In May 2015, the US FDA published final and binding guidance requiring submission within 24 months of certain Common Technical Documents (CTDs) in an electronic format. This was ratified in 2017 and subsequently revised in February 2020 (Rev. 7).
Currently, other notifying bodies have followed suit (see table below), and while there are similarities in the CTD criteria, there are notable differences globally.
Submissions in China Compared to the Rest
Publications of the official specifications were expected in late 2019/early 2020 from the National Medical Products Administration (NMPA) and companies were expected to begin submissions soon after.
The adoption of electronically submitted documents is well-established and symbiotic for both pharma companies and regulators. A less arduous review process ultimately leads to fast approval and faster drug-to-market.
However, while in the US and EMEA Sponsors have already gained significant experience in submissions, certain countries will have to undergo a learning curve.
Indeed, Asian pharma companies have experience in submitting to EMA and FDA regulatory bodies and may have teams in market that can collate all of the data into the correct format; however, many Asian pharma companies would need to build a local team or use third parties to execute the submission.
The NMPA joined the International Conference on Harmonisation of Technical Requirements for Registration of Pharmaceuticals for Human Use (ICH) in 2017 and has adopted specification 3.2.2. This means that it will be more aligned with the FDA process, which makes sense because the FDA and NMPA already share certain standards in the clinical trial arena. However, it differs from the EMA model and distinctly from the Japanese submission process.
In the US and EU, regulatory operations teams handle the submissions. Asian companies might not have that skillset in-house yet. In the US, two teams traditionally handle submissions. The regulatory operations team handles submission while a different regulatory team handles regulatory affairs. Chinese companies have traditionally outsourced the eCTD process rather than build an in-house team.
The period from publication of the submission specification and the time when it becomes mandatory is an excellent chance to build preparedness. This honeymoon period will give companies and indeed regulators time to select, test, and validate tools and software for submission. It also gives them time to reach out to experienced third parties to leverage their experience and avoid mistakes in the process.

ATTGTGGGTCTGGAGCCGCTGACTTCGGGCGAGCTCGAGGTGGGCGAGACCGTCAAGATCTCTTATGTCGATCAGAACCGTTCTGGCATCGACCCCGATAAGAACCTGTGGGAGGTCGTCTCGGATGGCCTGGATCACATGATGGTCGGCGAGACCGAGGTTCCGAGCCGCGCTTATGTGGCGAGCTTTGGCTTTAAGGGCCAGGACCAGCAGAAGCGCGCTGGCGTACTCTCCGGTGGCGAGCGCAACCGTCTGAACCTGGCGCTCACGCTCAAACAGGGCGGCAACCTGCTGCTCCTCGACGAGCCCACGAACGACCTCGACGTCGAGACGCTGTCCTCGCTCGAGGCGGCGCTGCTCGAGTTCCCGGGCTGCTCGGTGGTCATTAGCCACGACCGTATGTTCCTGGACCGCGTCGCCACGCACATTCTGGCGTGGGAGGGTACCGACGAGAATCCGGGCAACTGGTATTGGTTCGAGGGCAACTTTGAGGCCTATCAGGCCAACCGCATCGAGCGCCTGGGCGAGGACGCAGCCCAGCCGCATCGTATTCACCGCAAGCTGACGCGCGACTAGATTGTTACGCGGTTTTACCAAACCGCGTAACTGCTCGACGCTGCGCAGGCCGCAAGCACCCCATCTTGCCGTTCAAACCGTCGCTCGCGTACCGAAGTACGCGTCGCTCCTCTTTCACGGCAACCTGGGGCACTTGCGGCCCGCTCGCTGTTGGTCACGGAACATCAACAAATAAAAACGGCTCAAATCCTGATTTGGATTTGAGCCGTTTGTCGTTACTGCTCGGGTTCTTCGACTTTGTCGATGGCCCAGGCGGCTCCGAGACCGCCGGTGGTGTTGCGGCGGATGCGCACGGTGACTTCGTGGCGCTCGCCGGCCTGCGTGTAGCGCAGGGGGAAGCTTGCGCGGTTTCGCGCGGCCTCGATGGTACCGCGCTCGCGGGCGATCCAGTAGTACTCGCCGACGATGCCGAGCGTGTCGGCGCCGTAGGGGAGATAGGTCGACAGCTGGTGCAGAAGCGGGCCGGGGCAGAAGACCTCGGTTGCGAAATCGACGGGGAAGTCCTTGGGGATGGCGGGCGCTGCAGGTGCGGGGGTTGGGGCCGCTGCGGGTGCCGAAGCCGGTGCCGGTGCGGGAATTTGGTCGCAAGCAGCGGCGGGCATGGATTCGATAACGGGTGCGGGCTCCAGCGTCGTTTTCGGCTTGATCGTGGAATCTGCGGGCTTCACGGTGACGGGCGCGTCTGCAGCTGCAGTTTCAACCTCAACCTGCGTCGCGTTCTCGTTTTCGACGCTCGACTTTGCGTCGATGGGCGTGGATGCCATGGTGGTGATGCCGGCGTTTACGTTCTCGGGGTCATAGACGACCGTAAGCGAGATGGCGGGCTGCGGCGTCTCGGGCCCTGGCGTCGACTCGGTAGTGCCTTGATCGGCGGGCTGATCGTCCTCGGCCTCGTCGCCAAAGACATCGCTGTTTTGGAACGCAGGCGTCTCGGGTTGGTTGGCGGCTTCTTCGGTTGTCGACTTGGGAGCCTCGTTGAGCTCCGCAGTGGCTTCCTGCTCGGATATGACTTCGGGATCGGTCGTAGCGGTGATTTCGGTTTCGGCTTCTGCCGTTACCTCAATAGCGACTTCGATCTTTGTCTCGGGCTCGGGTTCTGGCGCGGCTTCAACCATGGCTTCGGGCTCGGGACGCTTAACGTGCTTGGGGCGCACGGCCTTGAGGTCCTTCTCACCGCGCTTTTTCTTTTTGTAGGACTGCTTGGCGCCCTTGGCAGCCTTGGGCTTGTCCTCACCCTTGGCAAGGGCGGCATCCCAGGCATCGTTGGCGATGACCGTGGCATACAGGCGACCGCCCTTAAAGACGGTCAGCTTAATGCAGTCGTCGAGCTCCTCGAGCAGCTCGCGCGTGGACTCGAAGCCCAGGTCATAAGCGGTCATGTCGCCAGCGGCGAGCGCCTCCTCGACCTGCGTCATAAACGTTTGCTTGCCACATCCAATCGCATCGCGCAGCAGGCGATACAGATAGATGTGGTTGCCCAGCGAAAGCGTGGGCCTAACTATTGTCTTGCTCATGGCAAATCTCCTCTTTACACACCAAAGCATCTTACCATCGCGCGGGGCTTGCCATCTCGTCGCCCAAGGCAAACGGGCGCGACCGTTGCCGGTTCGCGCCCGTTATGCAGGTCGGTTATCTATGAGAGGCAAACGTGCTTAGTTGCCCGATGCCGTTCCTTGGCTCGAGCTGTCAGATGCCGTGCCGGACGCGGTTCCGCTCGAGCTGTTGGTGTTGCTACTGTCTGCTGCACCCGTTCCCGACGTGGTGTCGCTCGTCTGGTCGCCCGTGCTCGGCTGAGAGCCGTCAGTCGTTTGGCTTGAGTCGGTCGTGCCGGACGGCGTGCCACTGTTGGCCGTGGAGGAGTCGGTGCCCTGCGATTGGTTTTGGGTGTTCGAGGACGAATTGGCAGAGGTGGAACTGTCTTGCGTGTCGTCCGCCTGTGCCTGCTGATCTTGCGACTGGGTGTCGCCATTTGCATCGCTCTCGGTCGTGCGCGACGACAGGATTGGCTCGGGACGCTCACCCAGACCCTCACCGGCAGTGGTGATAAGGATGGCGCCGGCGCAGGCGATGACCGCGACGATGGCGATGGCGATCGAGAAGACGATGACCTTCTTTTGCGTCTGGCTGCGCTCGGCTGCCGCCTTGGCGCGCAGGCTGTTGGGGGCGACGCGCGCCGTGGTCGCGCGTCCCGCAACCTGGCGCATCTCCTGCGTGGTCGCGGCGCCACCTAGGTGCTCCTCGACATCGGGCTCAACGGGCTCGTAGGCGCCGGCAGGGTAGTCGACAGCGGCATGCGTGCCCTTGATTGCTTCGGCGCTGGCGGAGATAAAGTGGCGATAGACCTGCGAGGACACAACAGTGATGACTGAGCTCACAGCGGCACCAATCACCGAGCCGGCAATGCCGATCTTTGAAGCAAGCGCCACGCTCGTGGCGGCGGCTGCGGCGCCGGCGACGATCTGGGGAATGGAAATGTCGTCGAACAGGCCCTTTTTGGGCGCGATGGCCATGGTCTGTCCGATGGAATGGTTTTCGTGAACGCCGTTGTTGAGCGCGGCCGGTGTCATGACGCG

How to Prepare Submissions
Perform a Road Test
Repeatedly test the publishing solution required to handle specific Chinese eCTD demand. Consider executing a paper submission in tandem with the electronic submission to flush out as many errors as possible before going live.
Make sure that an EU/US solution may not be able to handle the Chinese submission process. This is true as new conditions/amendments are added to the directive. Try to futureproof your solution as best you can.
Utilize Different Tools
You’ll need different tools between Chinese and Japanese submissions, as they each follow a different set of regulations. Have a clear objective for each region based on the required submission format.
Employ an LSP
Your Language Service Provider (LSP), should have a deep understanding of the publishing tools, the rendering platform, and how double-byte Chinese characters should be rendered and submitted. English source documents must be translated into Chinese. English versions will be treated as reference material only. Titles for the eCTD Leaf must also be translated into Chinese.
Double Check Your LSP
Ensure that your LSP also understands the cultural differences. As with any region, a clear understanding of the culture and customs is key for creating an accurate and smooth submission.
Training for new processes and technology is essential, with all of the training material translated and ideally administered via a learning management system (LMS) that can be precisely repeated.
Submissions must be made via CD/DVDs. However, much like in other countries, portals and eSubmissions will be deployed going forward.
To discuss your eCTD submissions and translations, contact us at firstname.lastname@example.org.